Treatment with artificial lungs, known as extracorporeal membrane oxygenation, or ECMO, is much more likely to be deployed for patients under age 65, explained Marcelo Cypel, surgical director for the extracorporeal life support program at Toronto’s University Health Network (UHN).

Last week, there were a record 19 ECMO patients at UHN, 17 of them with severe COVID-19. When the sickest COVID-19 patients’ lungs fill with fluid and mechanical ventilators can no longer do the job, artificial lungs can save lives.

By Monday, doctors had weaned some off the machines and were down to 14 ECMO patients, 12 of them with COVID-19.

The need for these artificial lungs reflects a change in Canada‘s epidemic, which has taken a turn for the worse, with new cases surging and outbreaks hitting workplaces and schools.

With many seniors vaccinated and new, far more contagious coronavirus variants circulating widely, younger patients are increasingly arriving in intensive care.

“It’s very different now than the first wave, when we saw older people with comorbidities,” Cypel said. “We’re seeing more … young essential workers.”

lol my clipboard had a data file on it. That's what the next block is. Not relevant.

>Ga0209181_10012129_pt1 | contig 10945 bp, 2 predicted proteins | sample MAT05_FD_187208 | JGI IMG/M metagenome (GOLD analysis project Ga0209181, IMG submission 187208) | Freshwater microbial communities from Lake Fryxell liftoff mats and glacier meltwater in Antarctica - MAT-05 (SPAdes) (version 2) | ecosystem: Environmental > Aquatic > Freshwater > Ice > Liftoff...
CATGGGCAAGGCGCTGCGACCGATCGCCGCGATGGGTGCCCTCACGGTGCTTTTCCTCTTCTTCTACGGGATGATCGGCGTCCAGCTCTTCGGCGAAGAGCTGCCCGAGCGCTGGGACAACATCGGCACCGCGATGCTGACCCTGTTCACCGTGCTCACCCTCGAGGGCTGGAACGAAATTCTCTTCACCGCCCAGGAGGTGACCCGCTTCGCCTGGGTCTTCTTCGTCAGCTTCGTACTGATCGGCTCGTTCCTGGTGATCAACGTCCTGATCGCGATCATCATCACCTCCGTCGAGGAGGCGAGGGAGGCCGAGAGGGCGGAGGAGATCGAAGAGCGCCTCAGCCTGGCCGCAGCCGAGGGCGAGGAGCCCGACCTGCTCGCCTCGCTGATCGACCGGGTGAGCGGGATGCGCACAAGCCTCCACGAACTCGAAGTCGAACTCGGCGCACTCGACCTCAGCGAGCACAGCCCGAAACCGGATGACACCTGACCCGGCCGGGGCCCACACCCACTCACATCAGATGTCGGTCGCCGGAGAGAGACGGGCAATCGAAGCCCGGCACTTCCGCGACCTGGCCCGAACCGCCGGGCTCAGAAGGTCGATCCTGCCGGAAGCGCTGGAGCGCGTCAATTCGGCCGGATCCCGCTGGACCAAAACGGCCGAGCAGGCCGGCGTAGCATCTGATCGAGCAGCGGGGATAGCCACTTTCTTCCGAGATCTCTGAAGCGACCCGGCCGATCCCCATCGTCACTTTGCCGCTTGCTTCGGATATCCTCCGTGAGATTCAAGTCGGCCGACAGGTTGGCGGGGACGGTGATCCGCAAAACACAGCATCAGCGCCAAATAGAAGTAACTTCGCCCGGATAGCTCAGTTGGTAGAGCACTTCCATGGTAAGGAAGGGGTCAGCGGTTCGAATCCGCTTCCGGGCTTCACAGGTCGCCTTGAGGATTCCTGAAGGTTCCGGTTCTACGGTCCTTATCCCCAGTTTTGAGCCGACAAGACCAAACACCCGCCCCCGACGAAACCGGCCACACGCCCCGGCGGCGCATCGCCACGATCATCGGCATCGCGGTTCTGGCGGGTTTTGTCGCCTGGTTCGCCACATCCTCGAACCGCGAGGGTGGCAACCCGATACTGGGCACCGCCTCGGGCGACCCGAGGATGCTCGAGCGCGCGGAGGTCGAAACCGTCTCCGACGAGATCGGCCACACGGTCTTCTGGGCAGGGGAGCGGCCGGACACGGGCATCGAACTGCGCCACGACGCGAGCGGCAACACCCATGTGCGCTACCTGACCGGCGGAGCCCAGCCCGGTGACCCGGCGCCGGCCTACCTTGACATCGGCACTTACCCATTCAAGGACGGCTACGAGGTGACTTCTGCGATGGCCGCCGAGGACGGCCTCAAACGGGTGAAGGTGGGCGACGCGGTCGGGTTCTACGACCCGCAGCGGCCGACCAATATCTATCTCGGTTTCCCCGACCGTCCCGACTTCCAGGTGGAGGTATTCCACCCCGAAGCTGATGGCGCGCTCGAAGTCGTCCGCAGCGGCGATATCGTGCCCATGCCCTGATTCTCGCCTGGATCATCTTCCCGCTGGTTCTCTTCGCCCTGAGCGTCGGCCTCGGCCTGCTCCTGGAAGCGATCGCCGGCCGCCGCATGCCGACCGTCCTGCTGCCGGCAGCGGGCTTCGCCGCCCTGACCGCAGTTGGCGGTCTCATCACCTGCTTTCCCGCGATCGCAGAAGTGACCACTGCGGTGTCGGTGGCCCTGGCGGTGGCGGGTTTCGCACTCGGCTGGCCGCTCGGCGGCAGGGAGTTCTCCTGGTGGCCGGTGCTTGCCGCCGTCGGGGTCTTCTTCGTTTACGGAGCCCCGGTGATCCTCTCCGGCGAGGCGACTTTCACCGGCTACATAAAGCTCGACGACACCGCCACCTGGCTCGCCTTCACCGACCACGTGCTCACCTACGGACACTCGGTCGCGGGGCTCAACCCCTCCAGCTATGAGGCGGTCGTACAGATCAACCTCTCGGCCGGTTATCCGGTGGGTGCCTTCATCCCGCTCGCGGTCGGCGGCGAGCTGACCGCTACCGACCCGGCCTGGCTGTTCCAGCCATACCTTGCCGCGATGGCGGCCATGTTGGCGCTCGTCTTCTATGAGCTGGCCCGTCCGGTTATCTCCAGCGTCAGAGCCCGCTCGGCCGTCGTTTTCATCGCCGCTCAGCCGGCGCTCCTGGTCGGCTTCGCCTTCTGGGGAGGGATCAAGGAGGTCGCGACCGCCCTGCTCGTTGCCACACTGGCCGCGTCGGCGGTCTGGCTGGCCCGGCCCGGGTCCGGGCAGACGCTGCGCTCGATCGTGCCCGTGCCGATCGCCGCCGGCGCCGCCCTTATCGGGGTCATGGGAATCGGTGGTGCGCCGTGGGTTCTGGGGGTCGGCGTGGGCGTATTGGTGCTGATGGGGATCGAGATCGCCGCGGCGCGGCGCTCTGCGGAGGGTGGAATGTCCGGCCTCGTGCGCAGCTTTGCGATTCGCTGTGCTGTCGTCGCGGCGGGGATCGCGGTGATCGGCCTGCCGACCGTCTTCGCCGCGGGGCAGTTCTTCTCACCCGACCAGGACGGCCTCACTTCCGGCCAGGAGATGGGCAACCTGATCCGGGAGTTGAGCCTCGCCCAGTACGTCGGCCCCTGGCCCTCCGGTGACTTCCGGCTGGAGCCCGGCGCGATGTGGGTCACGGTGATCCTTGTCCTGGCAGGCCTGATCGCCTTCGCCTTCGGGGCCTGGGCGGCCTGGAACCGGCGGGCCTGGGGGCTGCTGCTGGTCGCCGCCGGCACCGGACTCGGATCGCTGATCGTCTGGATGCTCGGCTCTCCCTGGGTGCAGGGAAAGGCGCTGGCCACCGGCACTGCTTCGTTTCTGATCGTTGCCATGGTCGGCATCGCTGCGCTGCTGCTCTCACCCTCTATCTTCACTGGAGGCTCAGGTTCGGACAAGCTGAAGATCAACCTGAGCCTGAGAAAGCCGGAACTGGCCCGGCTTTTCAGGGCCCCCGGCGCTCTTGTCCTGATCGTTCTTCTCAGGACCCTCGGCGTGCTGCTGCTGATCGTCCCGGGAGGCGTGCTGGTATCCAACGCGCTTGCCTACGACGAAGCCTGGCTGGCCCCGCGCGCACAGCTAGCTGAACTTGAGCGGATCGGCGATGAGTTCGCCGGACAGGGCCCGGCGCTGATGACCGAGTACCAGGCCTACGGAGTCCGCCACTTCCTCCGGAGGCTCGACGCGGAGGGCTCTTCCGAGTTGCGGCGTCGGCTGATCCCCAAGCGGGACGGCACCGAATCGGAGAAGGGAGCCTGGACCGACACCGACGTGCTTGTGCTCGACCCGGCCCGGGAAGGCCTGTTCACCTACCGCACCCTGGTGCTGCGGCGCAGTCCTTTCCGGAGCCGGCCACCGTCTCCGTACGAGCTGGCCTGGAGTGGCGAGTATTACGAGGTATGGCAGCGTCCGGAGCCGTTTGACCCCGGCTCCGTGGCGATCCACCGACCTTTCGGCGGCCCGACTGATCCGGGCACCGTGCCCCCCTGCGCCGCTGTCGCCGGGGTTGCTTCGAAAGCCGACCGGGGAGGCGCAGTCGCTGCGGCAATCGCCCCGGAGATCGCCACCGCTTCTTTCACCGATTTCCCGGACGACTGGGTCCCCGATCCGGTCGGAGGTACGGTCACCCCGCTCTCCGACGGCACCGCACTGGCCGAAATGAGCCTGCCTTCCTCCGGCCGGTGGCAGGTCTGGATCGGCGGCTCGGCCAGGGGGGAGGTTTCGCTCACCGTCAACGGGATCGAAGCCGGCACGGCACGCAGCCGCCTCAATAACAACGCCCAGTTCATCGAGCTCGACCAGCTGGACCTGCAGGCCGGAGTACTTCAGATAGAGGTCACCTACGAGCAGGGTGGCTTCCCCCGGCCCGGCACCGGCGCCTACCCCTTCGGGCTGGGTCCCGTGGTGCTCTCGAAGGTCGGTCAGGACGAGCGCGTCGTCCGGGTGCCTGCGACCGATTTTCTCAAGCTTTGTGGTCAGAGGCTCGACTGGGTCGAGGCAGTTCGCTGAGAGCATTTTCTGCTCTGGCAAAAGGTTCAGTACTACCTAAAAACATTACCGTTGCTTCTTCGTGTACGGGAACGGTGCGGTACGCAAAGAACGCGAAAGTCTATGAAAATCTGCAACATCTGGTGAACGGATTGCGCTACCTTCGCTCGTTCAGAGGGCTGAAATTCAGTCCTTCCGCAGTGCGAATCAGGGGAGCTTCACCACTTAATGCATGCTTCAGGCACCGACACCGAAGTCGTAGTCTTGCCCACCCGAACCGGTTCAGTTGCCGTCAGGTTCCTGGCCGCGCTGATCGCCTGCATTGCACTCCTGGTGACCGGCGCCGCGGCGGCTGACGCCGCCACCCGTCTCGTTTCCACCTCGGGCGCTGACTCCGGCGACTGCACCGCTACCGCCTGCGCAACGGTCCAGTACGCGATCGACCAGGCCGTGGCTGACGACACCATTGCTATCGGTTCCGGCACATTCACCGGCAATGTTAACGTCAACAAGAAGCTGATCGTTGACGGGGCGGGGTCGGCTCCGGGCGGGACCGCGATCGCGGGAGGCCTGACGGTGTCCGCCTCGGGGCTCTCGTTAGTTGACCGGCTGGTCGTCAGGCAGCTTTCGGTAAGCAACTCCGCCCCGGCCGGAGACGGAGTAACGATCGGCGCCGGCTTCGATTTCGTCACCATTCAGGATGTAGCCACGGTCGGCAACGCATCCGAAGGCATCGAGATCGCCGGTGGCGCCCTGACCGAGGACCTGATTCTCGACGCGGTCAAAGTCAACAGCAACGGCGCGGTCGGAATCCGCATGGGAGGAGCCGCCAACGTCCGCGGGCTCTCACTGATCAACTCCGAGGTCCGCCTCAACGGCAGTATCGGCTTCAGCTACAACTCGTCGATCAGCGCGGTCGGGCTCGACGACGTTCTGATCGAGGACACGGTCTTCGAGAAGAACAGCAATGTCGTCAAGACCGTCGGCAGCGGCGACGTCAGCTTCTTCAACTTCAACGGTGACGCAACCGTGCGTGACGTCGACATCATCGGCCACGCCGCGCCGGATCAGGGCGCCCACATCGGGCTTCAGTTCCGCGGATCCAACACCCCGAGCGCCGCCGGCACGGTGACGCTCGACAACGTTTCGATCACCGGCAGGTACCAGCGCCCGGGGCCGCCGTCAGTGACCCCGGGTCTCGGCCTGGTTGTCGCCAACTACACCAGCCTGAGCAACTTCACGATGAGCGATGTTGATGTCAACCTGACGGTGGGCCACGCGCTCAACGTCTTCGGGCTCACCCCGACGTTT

The ECMO situation is under control for now, but things can change very quickly, Cypel cautioned.

When hospital systems in other countries were overwhelmed, they had to stop using ECMO because it requires a lot of staff – seven or more people to start the treatment.

About 55% of people who receive the therapy survive, Cypel said. However, they are often left with “severe physical limitations” from their extended hospital stay, he added.

Many of Canada‘s provinces are in the grip of a worsening third COVID-19 wave, as they struggle to hasten vaccine rollouts. The country reported more than 6,200 new cases on Monday, with the percentage of people testing positive for the virus up to 3.8%.


In British Columbia, where hospitals are bracing for a surge in demand for intensive care unit (ICU) beds caused by the highly concerning P.1 virus variant first discovered in, and now ravaging, Brazil, critical care doctor Del Dorscheid from Vancouver’s St. Paul’s Hospital is more worried about staffing than artificial lung use.